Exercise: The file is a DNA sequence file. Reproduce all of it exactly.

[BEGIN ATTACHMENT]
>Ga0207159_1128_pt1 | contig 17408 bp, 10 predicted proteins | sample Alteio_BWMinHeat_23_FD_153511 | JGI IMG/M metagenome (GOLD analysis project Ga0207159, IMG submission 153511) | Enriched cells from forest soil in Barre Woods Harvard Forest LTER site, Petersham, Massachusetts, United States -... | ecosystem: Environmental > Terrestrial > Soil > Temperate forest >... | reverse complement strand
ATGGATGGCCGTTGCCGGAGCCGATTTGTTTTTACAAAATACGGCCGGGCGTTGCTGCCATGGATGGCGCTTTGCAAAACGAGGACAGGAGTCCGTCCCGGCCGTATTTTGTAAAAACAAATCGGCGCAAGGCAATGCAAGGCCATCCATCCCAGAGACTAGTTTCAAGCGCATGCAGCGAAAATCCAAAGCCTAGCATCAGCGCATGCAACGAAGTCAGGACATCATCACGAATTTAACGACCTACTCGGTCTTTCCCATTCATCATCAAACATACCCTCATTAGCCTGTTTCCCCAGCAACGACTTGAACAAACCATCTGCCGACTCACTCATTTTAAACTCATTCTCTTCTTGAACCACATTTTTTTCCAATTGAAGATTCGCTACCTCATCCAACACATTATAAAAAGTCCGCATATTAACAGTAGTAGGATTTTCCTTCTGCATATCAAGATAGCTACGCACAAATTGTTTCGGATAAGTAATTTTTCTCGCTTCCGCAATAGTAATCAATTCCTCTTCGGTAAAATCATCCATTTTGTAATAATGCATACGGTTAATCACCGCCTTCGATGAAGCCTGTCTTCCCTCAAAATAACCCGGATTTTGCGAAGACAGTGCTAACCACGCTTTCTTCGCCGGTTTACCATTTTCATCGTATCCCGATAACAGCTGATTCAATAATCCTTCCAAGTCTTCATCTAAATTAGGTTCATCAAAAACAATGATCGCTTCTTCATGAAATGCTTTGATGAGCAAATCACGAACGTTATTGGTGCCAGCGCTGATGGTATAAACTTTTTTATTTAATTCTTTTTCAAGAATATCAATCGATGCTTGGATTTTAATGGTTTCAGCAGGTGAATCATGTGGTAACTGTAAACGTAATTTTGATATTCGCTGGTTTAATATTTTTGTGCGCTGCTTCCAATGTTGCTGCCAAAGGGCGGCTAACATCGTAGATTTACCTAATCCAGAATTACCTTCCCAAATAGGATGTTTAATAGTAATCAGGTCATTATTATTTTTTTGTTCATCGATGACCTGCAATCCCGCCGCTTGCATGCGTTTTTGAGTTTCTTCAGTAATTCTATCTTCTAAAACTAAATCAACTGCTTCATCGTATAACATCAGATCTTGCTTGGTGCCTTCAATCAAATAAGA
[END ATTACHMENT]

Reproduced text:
>Ga0207159_1128_pt1 | contig 17408 bp, 10 predicted proteins | sample Alteio_BWMinHeat_23_FD_153511 | JGI IMG/M metagenome (GOLD analysis project Ga0207159, IMG submission 153511) | Enriched cells from forest soil in Barre Woods Harvard Forest LTER site, Petersham, Massachusetts, United States -... | ecosystem: Environmental > Terrestrial > Soil > Temperate forest >... | reverse complement strand
ATGGATGGCCGTTGCCGGAGCCGATTTGTTTTTACAAAATACGGCCGGGCGTTGCTGCCATGGATGGCGCTTTGCAAAACGAGGACAGGAGTCCGTCCCGGCCGTATTTTGTAAAAACAAATCGGCGCAAGGCAATGCAAGGCCATCCATCCCAGAGACTAGTTTCAAGCGCATGCAGCGAAAATCCAAAGCCTAGCATCAGCGCATGCAACGAAGTCAGGACATCATCACGAATTTAACGACCTACTCGGTCTTTCCCATTCATCATCAAACATACCCTCATTAGCCTGTTTCCCCAGCAACGACTTGAACAAACCATCTGCCGACTCACTCATTTTAAACTCATTCTCTTCTTGAACCACATTTTTTTCCAATTGAAGATTCGCTACCTCATCCAACACATTATAAAAAGTCCGCATATTAACAGTAGTAGGATTTTCCTTCTGCATATCAAGATAGCTACGCACAAATTGTTTCGGATAAGTAATTTTTCTCGCTTCCGCAATAGTAATCAATTCCTCTTCGGTAAAATCATCCATTTTGTAATAATGCATACGGTTAATCACCGCCTTCGATGAAGCCTGTCTTCCCTCAAAATAACCCGGATTTTGCGAAGACAGTGCTAACCACGCTTTCTTCGCCGGTTTACCATTTTCATCGTATCCCGATAACAGCTGATTCAATAATCCTTCCAAGTCTTCATCTAAATTAGGTTCATCAAAAACAATGATCGCTTCTTCATGAAATGCTTTGATGAGCAAATCACGAACGTTATTGGTGCCAGCGCTGATGGTATAAACTTTTTTATTTAATTCTTTTTCAAGAATATCAATCGATGCTTGGATTTTAATGGTTTCAGCAGGTGAATCATGTGGTAACTGTAAACGTAATTTTGATATTCGCTGGTTTAATATTTTTGTGCGCTGCTTCCAATGTTGCTGCCAAAGGGCGGCTAACATCGTAGATTTACCTAATCCAGAATTACCTTCCCAAATAGGATGTTTAATAGTAATCAGGTCATTATTATTTTTTTGTTCATCGATGACCTGCAATCCCGCCGCTTGCATGCGTTTTTGAGTTTCTTCAGTAATTCTATCTTCTAAAACTAAATCAACTGCTTCATCGTATAACATCAGATCTTGCTTGGTGCCTTCAATCAAATAAGA